Rivers made the playoffs six times with the Chargers. They advanced the deepest after the 2007 season, beating the Titans and Indianapolis Colts in the first two rounds before losing to the Patriots in the AFC title game. Rivers, one of the toughest players in league history, played in that 21-12 defeat despite having torn his ACL.

2) Fran Tarkenton

One of the NFL’s best quarterbacks of the 1960s and 1970s, Fran Tarkenton retired as the league’s all-time leader in pass attempts, completions, yards, touchdowns, rushing yards by a QB, and wins by a QB.

Tarkenton emerged as an off-script threat over 18 NFL seasons, most of which he spent with the Vikings. A nine-time Pro Bowler, Tarkenton earned the 1975 MVP award after leading the league in completions and touchdowns.

Minnesota went to the Super Bowl three times in four years with Tarkenton under center but couldn’t capitalize on any of their chances. All three defeats came by 10+ points; Tarkenton totaled one passing touchdown against six interceptions.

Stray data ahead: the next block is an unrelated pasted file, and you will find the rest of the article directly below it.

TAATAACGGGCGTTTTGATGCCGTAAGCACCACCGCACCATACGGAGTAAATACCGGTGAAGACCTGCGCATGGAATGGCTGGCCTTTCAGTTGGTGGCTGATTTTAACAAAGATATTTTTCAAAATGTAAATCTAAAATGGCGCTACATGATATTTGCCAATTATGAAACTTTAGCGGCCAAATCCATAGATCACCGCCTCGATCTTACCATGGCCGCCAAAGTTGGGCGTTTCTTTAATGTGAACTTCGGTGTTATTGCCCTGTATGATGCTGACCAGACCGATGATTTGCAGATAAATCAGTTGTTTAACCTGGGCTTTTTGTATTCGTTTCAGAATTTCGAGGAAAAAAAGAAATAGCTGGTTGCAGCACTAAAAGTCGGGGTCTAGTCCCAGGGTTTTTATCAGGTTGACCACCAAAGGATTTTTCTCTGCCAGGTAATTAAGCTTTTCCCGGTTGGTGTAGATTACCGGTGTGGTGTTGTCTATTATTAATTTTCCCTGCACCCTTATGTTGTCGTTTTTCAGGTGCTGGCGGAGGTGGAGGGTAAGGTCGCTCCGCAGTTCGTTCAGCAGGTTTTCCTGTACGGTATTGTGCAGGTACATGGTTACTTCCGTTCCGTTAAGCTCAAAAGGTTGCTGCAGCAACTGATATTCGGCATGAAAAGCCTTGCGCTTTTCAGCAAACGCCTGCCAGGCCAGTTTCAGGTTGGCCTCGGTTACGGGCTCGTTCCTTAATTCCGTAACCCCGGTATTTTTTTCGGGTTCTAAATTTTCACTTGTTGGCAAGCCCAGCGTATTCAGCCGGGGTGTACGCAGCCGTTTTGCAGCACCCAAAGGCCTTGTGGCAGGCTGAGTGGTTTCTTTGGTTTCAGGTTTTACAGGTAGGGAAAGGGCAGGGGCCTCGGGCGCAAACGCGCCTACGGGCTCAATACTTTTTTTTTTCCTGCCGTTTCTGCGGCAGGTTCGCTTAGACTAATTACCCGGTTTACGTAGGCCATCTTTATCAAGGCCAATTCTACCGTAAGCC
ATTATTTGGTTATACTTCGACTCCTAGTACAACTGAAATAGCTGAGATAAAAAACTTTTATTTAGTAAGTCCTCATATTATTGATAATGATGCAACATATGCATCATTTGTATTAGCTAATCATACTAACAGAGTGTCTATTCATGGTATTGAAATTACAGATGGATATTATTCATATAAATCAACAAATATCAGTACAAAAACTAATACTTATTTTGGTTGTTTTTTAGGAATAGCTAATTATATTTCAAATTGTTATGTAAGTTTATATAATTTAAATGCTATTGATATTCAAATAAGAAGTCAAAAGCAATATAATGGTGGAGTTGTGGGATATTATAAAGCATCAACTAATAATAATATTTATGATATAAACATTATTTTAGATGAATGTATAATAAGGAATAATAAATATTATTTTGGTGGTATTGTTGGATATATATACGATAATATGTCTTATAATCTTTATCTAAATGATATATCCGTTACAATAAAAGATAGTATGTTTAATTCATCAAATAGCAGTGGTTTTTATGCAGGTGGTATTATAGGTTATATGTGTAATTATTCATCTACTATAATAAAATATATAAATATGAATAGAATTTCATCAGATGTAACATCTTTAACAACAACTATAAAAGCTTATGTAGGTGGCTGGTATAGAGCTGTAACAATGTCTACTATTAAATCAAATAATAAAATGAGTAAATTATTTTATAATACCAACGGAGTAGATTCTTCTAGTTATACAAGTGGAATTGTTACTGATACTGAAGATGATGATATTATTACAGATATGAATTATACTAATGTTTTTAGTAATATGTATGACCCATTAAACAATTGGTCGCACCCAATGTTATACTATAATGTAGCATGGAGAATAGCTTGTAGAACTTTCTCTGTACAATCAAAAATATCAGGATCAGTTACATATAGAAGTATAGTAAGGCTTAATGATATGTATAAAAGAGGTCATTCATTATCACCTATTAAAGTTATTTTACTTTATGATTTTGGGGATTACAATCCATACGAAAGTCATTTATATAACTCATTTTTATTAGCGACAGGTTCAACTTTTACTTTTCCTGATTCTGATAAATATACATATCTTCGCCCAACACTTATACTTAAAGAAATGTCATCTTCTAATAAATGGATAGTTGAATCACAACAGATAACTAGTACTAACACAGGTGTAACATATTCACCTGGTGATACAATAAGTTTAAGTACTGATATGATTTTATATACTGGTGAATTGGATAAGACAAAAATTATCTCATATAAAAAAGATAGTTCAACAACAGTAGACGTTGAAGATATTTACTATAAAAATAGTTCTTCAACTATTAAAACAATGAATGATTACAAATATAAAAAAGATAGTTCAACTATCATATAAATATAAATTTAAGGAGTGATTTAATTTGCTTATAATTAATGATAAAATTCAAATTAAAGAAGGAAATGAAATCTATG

1) Dan Marino

Although Dan Marino and the Miami Dolphins lost 38-16 to the 49ers in Super Bowl 19, it still felt like the beginning of something.

Marino was 23 years old and coming off the best passing campaign in the history of the sport. He set new NFL single-season records for passing yards (5,084) and touchdowns (48) while winning league MVP and Offensive Player of the Year.

Miami had finished the regular season 14-2. With Marino under center and head coach Don Shula at the wheel, the Dolphins’ ceiling appeared limitless.

Marino became arguably the best pure passer in NFL history, earning three first-team All-Pros and nine Pro Bowl nods in the process. He’s seventh all-time in passing yards and eighth in passing touchdowns despite playing in a bygone NFL era.

But Marino and the Dolphins never went back to the Super Bowl — and they never came all that close. His only other trips to the AFC Championship Game, after the 1985 and 1992 seasons, resulted in double-digit losses.

Marino retired as one of the league’s greatest all-time QBs and was inducted into the Hall of Fame in his first year of eligibility. He has more wins (147) than any quarterback without a Super Bowl, but he may always be best remembered for the feat he couldn’t accomplish.